Paul Murray ~ His Story
“I’m trying to capture the last flicker of light of the past, the character and depth of the people of yesterday. I don’t know what an artist’s job is exactly. I do know I’m trying to capture something that is almost lost – fading fast.”
~ Paul Murray
In pencil and in paint, Paul Murray records the everyday lives of a few who remain hidden from this world. The Southern Appalachian mountain folk and the rural farmer, whose recluse appalachian mountain lifestyle, are detailed in Murray’s timeless faces.
“Murray is interested in the simple lives of his subjects in this complex age. His desire is to preserve the heritage and traditions of our forebears. This is not merely a nostalgic journey, but a chance to remember time-honored values. Murray continues to capture on canvas the inner beauty and the essence of these people. Many of his subjects live their entire lives without what the modern world considers necessities, such as electricity and running water.” *(quote from Jay Demier – Louise, writer of his book “Mirrored Souls”)
His subjects have a richness within that we find distant, strange, yet wonderful. His talent to capture the depth of every soul is not only unique, but well mastered. In each weathered wrinkle, a life story is told, far past a glistening eye; the detail is revealed in not what is visible but what is felt by the viewer. Murray’s use of negative space is rare, and here he balances beautifully; mystery, mood and technique.
In the oil paintings, Daniel, Joseph and Aunt Emily, it is made easy for us to experience the hard work, the joy and the inner peace of his subjects. In the paintings of his childhood friend Joseph, pencil-Aunt Emily and his children, we understand the pride, wisdom, innocence; this task is not easily achieved.
His art studies:
Always preoccupied with the study of his art; at the age of 10, Paul didn’t find it hard to skip school and walk 12 miles to visit his old hermit friends Joey and his siblings. Murray was already displaying his work at local art shows, where his paintings and commissions sold.
At age 13, he quit school and dedicated himself to preserving these rare people. When Paul wasn’t on his friend’s homestead learning to make tools by hand and live off the land; he was in the library learning the techniques of the masters. Some of those he studied were Rembrandt, Wyeth and Rockwell.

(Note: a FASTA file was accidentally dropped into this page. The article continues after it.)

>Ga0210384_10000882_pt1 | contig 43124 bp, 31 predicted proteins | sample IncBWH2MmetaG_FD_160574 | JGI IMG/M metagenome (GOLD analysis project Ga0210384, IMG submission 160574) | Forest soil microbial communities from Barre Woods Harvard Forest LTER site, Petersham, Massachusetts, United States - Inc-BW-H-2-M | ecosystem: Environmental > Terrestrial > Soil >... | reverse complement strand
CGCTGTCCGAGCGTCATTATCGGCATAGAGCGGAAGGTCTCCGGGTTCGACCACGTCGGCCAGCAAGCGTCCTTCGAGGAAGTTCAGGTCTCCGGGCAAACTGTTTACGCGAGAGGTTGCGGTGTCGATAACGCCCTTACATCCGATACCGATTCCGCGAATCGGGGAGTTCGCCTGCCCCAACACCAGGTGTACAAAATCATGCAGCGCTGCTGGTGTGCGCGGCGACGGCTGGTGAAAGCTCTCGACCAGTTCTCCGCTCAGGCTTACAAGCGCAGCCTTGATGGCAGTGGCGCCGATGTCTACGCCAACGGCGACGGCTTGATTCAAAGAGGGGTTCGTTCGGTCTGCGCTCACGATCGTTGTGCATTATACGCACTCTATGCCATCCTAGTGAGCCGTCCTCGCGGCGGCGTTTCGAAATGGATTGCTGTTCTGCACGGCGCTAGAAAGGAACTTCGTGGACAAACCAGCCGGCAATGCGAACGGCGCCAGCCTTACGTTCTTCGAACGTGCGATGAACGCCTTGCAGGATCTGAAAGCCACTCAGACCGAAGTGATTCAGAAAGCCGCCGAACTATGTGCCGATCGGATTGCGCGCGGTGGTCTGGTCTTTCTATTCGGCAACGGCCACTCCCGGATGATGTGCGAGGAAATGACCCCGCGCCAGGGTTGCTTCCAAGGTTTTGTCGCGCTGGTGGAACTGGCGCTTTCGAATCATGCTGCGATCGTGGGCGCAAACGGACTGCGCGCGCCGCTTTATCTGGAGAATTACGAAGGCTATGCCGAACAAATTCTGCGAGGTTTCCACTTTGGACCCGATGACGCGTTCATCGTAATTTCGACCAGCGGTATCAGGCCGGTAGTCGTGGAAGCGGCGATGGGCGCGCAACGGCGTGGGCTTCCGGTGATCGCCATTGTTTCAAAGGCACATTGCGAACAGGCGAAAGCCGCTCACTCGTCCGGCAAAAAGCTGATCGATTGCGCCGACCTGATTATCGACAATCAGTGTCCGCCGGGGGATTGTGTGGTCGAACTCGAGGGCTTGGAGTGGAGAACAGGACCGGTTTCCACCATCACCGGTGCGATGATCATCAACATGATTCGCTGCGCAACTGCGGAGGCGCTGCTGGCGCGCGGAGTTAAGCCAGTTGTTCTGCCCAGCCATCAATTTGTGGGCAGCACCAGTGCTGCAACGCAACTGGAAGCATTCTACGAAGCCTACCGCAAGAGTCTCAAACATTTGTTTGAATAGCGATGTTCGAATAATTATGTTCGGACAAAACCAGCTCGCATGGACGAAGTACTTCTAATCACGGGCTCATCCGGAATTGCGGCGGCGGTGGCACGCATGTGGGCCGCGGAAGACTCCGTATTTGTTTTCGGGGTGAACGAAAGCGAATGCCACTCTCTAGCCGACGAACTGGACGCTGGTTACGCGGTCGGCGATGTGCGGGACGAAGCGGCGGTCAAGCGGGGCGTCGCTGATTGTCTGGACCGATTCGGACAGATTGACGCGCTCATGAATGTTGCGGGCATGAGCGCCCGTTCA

Most artists work in one medium only, but Murray has various mediums; pencil, pastel, egg tempera, oil and watercolor. He read all that he could on the elusive and eclectic mountain people of Appalachia. He had been visiting theses areas, since an early age and the mountains and its people intrigued him deeply. Here he recognized the unique purity of such deep isolation, the hard struggle to survive, the pride and hundreds of years of knowledge kept alive in this hard place.
Paul Murray began publishing his paintings and solo exhibitions at age 16. His accomplishments to date are the publishing of his book in 1989, “Mirrored Souls – A study of Paul Murray’s art”. Murray continually gives back to the community. His donations to many charities have helped raise more than a million dollars.
Portraiture is among the hardest achievements for an artist and typically not a prolific one. Murray complicates this by his study of history and of an intimacy with the people he paints. His commitment to each picture to tell the truth of the person’s life and his strive for perfection, causes intense involvement in each painting. Many pictures don’t make the final stages. Those few paintings that do make it to the frame are sold each year in his fall (Oct., Nov.) exhibits in his hometown area of Essex County and where his heart is, in Gatlinburg, TN.
His informal career and extremely uncommercial subject matter has not brought him formal awards. Somewhat a rebel of the art world, Paul Murray’s rewards are the sell out of his limited editions and originals, a confirmation of the public’s appreciation for his endeavors.
Now showing in the Museum of New Mexico, and in the spring with top art masters like artists Robert Bateman, Glen Loates, Brent Townsend and George McLean. Paul Murray is still a young man and a veteran in his field. Lets see what the future discovers in the many more years ahead in this dedicated career.